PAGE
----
Finley — the husband of Human Resources Minister Diane Finley — was appointed to the Senate in 2009, by Prime Minister Stephen Harper, after leading the Conservatives to two straight election victories as the party's director of political operations.
Finley was dubbed Harper's pit bull and was revered by many people across the political spectrum. He was a personable individual and brilliant political tactician. Yet, he didn't hold back — he wasn't afraid to say what was on his mind. The first time I met him, in 2010, he threw-in some expletives when describing one of his own Conservative candidates who lost an election because of "laziness."
He was also a somewhat controversial and polarizing figure. His curtness and aggressiveness sometimes rubbed people the wrong way. Finley was one of the Tory insiders who plead guilty to a 2006 campaign financing scheme, known as the in-and-out affair, where the party was alleged to have broken Election Canada rules by exceeding their campaign spending limit.
Finley was diagnosed with colo-rectal cancer in 2010. In late 2012, he announced that it was terminal.
Last November, Finley opened up about dying in an excellent interview with iPolitics' Laura Stone.
"It’s not going to be pretty and I’m not looking forward to it. I don’t make any bones about that. Like a lot of people I’m not scared of dying, I’m more concerned about the process of dying," says Finley.
"And if I want to dig that hole for myself by thinking about that, then the process of dying will be even worse and longer. So look, whatever is going to happen is going to happen. I’ll deal with it when it happens.
"There’s really not much else to say. I’ve got a great family, my wife has been brilliant. Anyway…
"It’s just — wife and family. I’ll be fine."
In a statement released on Saturday, Prime Minister Harper said a great Canadian has been taken away from us before his time.
"It was with great sadness that Laureen and I learned of the death of Senator Doug Finley. Our Government has lost a trusted adviser and strategist. Canada has lost a fine public servant. I have lost a dear and valued friend," Harper said.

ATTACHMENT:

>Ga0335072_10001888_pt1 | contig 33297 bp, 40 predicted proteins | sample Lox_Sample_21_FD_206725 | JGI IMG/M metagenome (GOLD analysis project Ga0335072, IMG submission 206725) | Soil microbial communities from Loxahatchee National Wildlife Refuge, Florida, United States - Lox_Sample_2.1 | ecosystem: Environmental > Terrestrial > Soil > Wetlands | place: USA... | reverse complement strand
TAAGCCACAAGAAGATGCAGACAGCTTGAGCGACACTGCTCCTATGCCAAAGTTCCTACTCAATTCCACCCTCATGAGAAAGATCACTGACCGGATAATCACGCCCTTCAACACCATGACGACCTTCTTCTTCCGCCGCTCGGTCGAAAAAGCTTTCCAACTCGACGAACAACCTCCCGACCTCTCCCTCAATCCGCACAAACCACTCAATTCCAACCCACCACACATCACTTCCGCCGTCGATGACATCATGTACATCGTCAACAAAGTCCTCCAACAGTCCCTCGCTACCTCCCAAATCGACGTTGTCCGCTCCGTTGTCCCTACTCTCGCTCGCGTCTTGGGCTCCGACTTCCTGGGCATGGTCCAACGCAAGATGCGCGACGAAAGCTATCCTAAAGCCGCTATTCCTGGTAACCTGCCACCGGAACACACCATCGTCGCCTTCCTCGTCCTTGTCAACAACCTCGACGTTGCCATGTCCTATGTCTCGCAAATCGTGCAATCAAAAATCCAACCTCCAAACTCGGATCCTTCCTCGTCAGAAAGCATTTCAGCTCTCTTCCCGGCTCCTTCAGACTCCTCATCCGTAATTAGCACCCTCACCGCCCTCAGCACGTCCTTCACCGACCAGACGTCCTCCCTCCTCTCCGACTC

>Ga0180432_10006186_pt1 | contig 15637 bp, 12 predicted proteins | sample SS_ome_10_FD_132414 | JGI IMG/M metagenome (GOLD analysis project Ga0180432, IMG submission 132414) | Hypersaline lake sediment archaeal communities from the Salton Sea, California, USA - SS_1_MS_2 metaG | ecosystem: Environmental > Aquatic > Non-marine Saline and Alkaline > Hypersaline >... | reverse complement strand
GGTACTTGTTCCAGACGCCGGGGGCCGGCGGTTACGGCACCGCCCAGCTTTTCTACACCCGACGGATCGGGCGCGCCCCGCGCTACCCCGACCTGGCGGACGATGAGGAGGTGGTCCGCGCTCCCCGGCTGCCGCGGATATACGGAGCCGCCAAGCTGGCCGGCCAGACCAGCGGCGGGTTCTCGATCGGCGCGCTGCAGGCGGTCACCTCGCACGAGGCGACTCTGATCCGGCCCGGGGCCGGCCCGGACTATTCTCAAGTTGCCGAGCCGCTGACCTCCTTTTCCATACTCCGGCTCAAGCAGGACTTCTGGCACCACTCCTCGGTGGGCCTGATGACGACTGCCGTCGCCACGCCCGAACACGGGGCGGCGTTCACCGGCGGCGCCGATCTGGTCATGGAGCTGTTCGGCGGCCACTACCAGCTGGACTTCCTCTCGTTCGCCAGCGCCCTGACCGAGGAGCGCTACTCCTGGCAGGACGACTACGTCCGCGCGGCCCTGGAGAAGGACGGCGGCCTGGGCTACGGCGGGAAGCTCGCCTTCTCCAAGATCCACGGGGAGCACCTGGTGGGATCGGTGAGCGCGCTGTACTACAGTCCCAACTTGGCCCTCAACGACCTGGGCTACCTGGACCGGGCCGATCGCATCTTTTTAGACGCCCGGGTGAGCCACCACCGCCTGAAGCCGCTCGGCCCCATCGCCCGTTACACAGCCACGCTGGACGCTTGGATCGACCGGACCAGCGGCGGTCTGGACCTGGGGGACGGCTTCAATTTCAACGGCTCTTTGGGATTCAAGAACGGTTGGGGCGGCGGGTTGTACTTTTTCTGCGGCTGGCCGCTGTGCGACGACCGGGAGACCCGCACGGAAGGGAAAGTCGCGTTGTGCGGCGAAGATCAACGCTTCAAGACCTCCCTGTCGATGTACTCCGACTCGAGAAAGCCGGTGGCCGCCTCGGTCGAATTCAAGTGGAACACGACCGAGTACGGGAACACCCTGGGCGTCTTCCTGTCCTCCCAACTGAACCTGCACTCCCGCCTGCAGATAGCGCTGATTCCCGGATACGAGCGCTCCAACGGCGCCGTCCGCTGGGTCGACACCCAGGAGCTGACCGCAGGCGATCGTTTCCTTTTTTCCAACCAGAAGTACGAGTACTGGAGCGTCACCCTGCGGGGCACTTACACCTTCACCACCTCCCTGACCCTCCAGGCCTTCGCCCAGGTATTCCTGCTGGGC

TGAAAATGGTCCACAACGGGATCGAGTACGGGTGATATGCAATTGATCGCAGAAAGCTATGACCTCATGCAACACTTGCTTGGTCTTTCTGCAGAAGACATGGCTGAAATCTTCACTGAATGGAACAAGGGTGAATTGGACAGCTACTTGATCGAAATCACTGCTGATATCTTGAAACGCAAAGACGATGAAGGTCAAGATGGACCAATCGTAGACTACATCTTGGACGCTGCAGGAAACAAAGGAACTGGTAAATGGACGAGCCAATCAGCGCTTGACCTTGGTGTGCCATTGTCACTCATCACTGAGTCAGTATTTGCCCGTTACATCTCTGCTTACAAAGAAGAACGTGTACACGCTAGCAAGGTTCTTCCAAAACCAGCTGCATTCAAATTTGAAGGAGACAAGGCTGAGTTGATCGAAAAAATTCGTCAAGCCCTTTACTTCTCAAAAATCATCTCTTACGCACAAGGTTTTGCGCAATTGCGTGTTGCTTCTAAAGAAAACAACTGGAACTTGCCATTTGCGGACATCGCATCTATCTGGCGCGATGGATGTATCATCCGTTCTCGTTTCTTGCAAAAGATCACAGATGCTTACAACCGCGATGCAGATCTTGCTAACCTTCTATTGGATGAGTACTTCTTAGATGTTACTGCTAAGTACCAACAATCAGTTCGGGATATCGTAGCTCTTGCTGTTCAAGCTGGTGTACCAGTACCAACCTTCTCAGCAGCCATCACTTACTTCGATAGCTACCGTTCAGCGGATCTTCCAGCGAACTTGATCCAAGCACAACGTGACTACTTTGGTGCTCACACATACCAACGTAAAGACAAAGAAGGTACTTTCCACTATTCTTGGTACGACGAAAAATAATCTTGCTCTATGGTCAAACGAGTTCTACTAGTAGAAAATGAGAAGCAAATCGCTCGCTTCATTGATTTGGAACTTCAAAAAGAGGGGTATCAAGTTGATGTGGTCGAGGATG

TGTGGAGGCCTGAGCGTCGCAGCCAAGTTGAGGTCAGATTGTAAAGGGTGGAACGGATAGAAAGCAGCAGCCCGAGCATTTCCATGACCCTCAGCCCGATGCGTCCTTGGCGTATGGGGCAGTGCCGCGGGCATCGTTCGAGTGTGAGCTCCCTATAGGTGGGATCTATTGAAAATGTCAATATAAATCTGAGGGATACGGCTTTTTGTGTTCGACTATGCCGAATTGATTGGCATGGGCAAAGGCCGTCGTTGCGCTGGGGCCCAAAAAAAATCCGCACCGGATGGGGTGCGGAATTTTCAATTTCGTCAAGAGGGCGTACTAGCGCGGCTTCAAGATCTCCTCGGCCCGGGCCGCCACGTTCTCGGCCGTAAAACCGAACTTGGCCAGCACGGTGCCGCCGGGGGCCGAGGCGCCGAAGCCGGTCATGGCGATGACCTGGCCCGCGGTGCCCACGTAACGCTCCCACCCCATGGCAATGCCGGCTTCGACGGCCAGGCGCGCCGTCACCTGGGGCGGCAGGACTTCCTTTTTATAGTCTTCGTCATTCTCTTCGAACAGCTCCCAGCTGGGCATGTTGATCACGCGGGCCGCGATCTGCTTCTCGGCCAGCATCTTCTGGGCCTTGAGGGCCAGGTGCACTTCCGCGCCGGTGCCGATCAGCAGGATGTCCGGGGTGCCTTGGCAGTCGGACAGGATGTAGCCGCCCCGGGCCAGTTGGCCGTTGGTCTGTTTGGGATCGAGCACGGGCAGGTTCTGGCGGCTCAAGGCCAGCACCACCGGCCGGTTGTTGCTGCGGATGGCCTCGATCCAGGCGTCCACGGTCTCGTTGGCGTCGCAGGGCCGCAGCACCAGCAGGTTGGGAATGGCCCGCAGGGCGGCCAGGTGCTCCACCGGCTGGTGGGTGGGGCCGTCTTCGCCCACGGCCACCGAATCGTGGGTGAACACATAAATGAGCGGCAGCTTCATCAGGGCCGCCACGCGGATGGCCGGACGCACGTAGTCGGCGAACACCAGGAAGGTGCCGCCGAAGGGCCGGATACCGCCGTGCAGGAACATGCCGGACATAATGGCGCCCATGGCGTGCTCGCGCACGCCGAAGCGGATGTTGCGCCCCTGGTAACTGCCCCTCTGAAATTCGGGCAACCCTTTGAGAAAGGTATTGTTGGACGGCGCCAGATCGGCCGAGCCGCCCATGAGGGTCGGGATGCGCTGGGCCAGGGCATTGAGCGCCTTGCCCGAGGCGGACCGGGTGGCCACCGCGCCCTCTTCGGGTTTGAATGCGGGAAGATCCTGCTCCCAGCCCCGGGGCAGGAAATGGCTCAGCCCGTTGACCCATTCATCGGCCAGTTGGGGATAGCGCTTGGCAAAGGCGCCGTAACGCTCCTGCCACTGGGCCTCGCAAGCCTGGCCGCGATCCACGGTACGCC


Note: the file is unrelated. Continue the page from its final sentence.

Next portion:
"When he learned he had cancer, Senator Finley faced this vicious opponent like the fighter he was. He continued to participate in Senate debates almost to the end, and shared information about his diagnosis and treatment with the public."
The Conservative Party released this statement:
After a courageous public battle with cancer, the Honourable Michael Douglas (Doug) Finley, died in Ottawa, Ontario, on May 11, 2013, age 66.
He was married to the Honourable Diane Finley for over 30 years. Born in Exeter, UK on July 25, 1946, his parents quickly moved him to Scotland to ensure that he was “raised properly.” Doug attended the universities of Strathclyde, Edinburgh and McGill. He emigrated to Canada in the late 1960s.
An avid soccer fan, particularly of Glasgow Celtic and Manchester United, he began his professional career at Rolls-Royce Canada in Montreal, where he quickly rose through the ranks to senior executive levels. He moved on to serve as President of Standard Aero, and Senior Vice President of AvCorp Industries. Later in his career, he worked as General Manager, and Chief Operating Officer of Fernlea Flowers in Southwestern Ontario.
In 2003, Doug Finley was appointed Director of Political Operations of the Canadian Alliance by Stephen Harper after running the Perth-Middlesex by-election campaign. After the merger of the two national parties, he became a driving force behind Stephen Harper’s successful leadership campaign.
In March 2004, Doug Finley was appointed Director of Political Operations of the newly-formed Conservative Party of Canada, and was the engineer behind the 2004 break-through in Ontario for the Conservative Party. He then successfully engineered and led the Conservative Party to victory through the 2006 and 2008 general elections as National Campaign Director.
In August 2009, Doug Finley was appointed to the Senate, representing Ontario South Coast. He chose the regional designation of Ontario South Coast to reflect his particular interest in the area of southwestern Ontario along the north shore of Lake Erie.
He was a member of numerous international boards and the recipient of many honours including Honourary Lifetime Member of the Ferry Command and the Queen’s Diamond Jubilee Medal.
He is survived by his wife Diane; his daughter Siobhan (George Desypris) of Montreal and three grandchildren, Willem, Erin and Emma; sister Maureen (Dave Todd) of Calgary; brother James (Shu-mei) of London and Singapore; his father-in-law and mother-in-law John and Muriel Dennis of Booth’s Harbour.
(Photo courtesy of the Canadian Press)
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